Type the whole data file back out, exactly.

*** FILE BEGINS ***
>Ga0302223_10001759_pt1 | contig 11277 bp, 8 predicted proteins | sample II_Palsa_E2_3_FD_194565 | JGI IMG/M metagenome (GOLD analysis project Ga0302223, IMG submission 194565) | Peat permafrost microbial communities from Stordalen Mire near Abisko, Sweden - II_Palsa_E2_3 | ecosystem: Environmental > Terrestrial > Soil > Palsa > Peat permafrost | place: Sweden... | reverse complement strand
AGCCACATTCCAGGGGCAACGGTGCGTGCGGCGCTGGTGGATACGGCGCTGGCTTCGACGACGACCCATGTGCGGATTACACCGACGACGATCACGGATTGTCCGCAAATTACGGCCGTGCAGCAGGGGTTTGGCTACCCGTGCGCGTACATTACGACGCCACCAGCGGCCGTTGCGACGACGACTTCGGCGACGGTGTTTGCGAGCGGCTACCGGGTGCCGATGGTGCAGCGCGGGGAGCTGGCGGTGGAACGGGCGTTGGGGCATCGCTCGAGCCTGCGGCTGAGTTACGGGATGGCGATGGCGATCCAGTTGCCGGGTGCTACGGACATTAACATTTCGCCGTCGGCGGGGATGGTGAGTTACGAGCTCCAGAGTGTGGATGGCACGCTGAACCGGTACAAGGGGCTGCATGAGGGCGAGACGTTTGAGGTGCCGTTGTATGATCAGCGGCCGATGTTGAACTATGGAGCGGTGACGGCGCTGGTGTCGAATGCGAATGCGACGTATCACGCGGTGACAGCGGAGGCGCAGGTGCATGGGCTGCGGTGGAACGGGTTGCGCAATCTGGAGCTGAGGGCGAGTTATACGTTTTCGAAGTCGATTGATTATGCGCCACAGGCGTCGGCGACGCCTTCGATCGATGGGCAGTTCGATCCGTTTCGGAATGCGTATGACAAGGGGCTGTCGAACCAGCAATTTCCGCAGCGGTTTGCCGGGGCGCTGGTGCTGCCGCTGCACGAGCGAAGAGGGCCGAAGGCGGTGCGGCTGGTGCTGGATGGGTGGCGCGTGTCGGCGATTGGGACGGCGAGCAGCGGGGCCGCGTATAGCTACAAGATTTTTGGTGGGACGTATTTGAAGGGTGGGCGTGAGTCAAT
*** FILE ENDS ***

>Ga0302223_10001759_pt1 | contig 11277 bp, 8 predicted proteins | sample II_Palsa_E2_3_FD_194565 | JGI IMG/M metagenome (GOLD analysis project Ga0302223, IMG submission 194565) | Peat permafrost microbial communities from Stordalen Mire near Abisko, Sweden - II_Palsa_E2_3 | ecosystem: Environmental > Terrestrial > Soil > Palsa > Peat permafrost | place: Sweden... | reverse complement strand
AGCCACATTCCAGGGGCAACGGTGCGTGCGGCGCTGGTGGATACGGCGCTGGCTTCGACGACGACCCATGTGCGGATTACACCGACGACGATCACGGATTGTCCGCAAATTACGGCCGTGCAGCAGGGGTTTGGCTACCCGTGCGCGTACATTACGACGCCACCAGCGGCCGTTGCGACGACGACTTCGGCGACGGTGTTTGCGAGCGGCTACCGGGTGCCGATGGTGCAGCGCGGGGAGCTGGCGGTGGAACGGGCGTTGGGGCATCGCTCGAGCCTGCGGCTGAGTTACGGGATGGCGATGGCGATCCAGTTGCCGGGTGCTACGGACATTAACATTTCGCCGTCGGCGGGGATGGTGAGTTACGAGCTCCAGAGTGTGGATGGCACGCTGAACCGGTACAAGGGGCTGCATGAGGGCGAGACGTTTGAGGTGCCGTTGTATGATCAGCGGCCGATGTTGAACTATGGAGCGGTGACGGCGCTGGTGTCGAATGCGAATGCGACGTATCACGCGGTGACAGCGGAGGCGCAGGTGCATGGGCTGCGGTGGAACGGGTTGCGCAATCTGGAGCTGAGGGCGAGTTATACGTTTTCGAAGTCGATTGATTATGCGCCACAGGCGTCGGCGACGCCTTCGATCGATGGGCAGTTCGATCCGTTTCGGAATGCGTATGACAAGGGGCTGTCGAACCAGCAATTTCCGCAGCGGTTTGCCGGGGCGCTGGTGCTGCCGCTGCACGAGCGAAGAGGGCCGAAGGCGGTGCGGCTGGTGCTGGATGGGTGGCGCGTGTCGGCGATTGGGACGGCGAGCAGCGGGGCCGCGTATAGCTACAAGATTTTTGGTGGGACGTATTTGAAGGGTGGGCGTGAGTCAAT